In 1888, Isabella Stewart Gardner and her husband, John Lowell Gardner Jr., traveled to Europe. The couple made plans to visit Spain for the first time, an encounter that forever impacted Isabella Gardner in its cultivation of her love for Spanish art and culture. In commemoration of this trip, Gardner compiled two travel albums (v.1.a.4.15 and v.1.a.4.16) that allowed both her and its future readers to retrace the steps of the journey. Her impressions of the country captured within these albums shaped the formation of her growing art collection. They also impacted the very walls of her museum with the construction in 1914 of the Spanish Cloister to house John Singer Sargent’s El Jaleo—the painterly embodiment of Sargent’s own trip to Spain—which Gardner had admired since first laying eyes on the picture shortly after it was completed.
Gardner’s decision to travel to Spain stemmed from several weeks she spent in Sargent’s company as he painted her portrait in January 1888. Learn more about their shared interest in the blog post Isabella Stewart Gardner, John Singer Sargent, and Spain.
Both Gardner and Sargent had been swept into a much broader cultural fascination with Spain, and attendant ideas of “Spanishness” that developed during the mid- to late nineteenth century. The word “Spanishness” first became part of the English language during the 1830s, around the same time that the equivalent term began to appear in French and Spanish. It is still employed frequently without much clarification for what it means beyond an attempt to describe the shifting stereotypes concerning the qualities of being Spanish.¹
Arriving in Spain on 18 March 1888, the Gardners started their trip in Burgos and remained in the Iberian Peninsula for three months. They toured the full breadth of the country, traveling to Madrid, Seville, Cadiz, San Fernando, Gibraltar, Malaga, Granada, Cordoba, Toledo, Leon, Segovia, and Barcelona, an itinerary that is unique from that of other foreign travelers, who were primarily interested in seeing only Madrid and Andalusia. The Gardners consumed all aspects of the cultures of the Peninsula, from east to west, north to south, with particular focus on splendors of historic art and architecture, as if it were a place frozen within the past. Gardner’s albums are powerful recreations for her memories and future readers of her perceptions of what defined Spanishness.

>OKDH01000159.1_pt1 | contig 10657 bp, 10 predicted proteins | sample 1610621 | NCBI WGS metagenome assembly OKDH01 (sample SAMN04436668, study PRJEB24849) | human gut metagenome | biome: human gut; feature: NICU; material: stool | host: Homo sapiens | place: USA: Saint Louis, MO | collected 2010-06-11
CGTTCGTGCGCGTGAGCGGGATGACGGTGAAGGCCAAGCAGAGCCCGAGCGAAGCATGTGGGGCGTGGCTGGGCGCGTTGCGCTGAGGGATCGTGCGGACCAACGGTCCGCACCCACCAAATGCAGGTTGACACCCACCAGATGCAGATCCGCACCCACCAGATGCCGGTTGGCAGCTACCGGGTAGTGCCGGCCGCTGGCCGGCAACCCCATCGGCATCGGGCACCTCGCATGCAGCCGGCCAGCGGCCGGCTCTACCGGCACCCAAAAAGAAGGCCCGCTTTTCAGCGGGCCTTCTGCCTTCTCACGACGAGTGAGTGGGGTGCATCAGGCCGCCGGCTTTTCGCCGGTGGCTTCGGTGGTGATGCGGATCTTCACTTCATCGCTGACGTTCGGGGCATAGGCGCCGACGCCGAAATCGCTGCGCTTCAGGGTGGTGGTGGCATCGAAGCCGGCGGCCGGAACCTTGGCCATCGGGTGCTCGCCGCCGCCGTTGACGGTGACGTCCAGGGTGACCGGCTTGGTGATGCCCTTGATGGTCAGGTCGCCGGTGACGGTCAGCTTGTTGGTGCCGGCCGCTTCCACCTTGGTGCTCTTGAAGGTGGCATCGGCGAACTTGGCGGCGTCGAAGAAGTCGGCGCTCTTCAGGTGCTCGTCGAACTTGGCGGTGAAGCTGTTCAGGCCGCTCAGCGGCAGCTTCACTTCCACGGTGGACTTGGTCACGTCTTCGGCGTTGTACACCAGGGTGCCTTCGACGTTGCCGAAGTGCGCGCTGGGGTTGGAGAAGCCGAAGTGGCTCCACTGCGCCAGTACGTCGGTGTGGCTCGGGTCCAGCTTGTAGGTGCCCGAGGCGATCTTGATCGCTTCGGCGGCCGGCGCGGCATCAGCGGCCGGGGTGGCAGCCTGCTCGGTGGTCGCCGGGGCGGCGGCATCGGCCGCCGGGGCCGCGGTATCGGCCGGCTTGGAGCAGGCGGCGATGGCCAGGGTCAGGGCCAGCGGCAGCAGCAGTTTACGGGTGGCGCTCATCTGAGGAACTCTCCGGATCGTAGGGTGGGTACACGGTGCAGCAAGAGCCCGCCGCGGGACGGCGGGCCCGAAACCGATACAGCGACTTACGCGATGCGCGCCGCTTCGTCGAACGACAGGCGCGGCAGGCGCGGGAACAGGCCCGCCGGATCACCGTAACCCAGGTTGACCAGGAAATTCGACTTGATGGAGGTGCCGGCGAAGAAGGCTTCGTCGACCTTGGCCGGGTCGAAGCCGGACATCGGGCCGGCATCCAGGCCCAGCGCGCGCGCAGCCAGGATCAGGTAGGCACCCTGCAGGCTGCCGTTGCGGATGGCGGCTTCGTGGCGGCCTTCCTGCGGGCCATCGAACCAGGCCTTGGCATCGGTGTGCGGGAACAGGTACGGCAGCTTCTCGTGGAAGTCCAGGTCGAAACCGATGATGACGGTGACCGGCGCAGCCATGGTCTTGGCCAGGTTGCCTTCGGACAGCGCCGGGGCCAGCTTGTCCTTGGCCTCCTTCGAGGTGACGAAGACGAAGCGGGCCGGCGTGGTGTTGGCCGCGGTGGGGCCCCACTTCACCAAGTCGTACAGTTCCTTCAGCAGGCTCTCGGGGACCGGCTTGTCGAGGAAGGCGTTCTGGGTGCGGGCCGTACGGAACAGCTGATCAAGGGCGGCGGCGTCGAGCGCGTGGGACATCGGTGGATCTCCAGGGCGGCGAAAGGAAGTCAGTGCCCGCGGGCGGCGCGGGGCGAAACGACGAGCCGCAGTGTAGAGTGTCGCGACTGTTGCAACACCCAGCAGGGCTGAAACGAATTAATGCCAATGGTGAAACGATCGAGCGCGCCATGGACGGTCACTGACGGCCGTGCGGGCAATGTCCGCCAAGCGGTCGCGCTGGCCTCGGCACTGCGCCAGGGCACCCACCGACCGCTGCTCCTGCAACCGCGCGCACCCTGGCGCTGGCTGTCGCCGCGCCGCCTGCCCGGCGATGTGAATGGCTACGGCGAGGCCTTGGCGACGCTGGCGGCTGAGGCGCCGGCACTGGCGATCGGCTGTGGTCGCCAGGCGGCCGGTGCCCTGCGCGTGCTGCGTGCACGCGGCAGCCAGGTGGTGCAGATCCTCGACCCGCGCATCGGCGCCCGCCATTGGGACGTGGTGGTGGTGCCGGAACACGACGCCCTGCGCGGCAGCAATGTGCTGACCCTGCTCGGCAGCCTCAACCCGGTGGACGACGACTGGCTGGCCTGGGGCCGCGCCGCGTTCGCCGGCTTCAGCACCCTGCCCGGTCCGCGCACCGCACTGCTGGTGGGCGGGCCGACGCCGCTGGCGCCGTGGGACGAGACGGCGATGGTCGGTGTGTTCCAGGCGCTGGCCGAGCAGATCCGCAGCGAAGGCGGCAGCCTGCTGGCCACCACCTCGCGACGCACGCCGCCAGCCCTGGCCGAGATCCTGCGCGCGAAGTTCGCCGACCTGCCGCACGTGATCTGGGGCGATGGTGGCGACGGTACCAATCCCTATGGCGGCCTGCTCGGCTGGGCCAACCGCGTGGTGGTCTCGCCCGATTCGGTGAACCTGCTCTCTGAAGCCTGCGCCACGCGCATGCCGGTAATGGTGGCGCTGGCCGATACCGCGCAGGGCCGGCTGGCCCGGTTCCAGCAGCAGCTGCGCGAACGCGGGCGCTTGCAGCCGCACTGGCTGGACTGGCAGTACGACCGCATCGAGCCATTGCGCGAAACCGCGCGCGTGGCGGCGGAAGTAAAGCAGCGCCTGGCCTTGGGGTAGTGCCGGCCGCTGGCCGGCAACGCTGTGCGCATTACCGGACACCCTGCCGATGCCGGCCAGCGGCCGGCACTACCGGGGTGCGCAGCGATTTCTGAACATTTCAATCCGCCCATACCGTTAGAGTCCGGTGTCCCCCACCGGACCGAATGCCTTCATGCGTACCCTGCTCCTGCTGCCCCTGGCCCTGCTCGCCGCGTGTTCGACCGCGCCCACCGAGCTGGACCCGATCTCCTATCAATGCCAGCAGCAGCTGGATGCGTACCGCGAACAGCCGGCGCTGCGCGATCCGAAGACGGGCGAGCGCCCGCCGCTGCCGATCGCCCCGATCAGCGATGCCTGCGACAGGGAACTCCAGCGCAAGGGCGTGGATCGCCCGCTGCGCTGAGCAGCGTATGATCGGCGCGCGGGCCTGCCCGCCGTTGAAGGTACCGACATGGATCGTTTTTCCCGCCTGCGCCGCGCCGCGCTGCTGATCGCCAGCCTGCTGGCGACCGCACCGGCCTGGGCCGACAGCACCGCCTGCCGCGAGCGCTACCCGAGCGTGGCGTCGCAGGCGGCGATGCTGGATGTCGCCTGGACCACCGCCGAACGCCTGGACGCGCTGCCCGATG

The first volume focuses primarily on her time in Madrid and over fifty pages are taken up with photographs—often trimmed to fit within her collages—of her favorite works from Madrid’s Museo Nacional del Prado and Real Academia de Bellas Artes de San Fernando by artists such as Velázquez, Murillo, Titian, and Goya. Gardner creates a textbook-like reference of historic monuments and celebrated artworks that presumably informed her own future purchases of Spanish art.
Gardner introduces the second volume of her albums with:
Spain says it all.
The subsequent pages mark a transition within Gardner’s trip as she begins to live in Spain’s present and not solely within its past. It is not until this volume that Gardner introduces photographs of Spaniards among those of Spanish art and architecture. Andalusia, especially Seville and Granada, was (and still is) seen as the epicenter of Spain’s multicultural and interracial past and present, given its deep history as a meeting point for European, North African, and Roma cultures. As Jack Gardner wrote to his nephew George of their travels: “The places are interesting but the Spanish ––! Oh!! In the South of Spain they are much more cleanly than in the north, supposed to be a relic of Moorish Civilization.²” The photographs of Spaniards that Gardner selected for this volume perform the stereotypes of Spanishness prevalent within her time, exposed through their dark skin and posed in typologies of traditional dress.
On 23 April, Gardner purchased her first European Old Master painting in Seville, the Workshop of Francisco de Zurbarán’s Virgin of Mercy. This acquisition also marked the beginning of Gardner’s collecting of Spanish paintings. Many of her contemporaries followed suit, for the first time beginning to see Spanish art on par with its European peers. Gardner continued to collect Spanish art for the rest of her life and ultimately acquired works by Velázquez, Bartolomé Bermejo, Pedro García de Benabarre (1455–1480), as well as a second Zurbarán. Her albums served as the ideal photographic resources needed to make informed decisions about her purchases.
Gardner was enthralled by Spain for the rest of her life and, through her albums, could return to her time in Spain and the diverse layers of Spanishness that she had come to emulate within her own museum.
¹ Read more about the nineteenth century exoticizing of Spain in Madeleine Haddon’s essay “‘Spain Says It All’: Isabella Stewart Gardner’s 1888 Travel Albums of Spain” in Diana Seave Greenwald and Casey Riley, Fellow Wanderer: Isabella Stewart Gardner’s Travel Albums, 2023.
² John L. Gardner Jr. to George Peabody Gardner, 24 May 1888, Gardner family papers, Massachusetts Historical Society.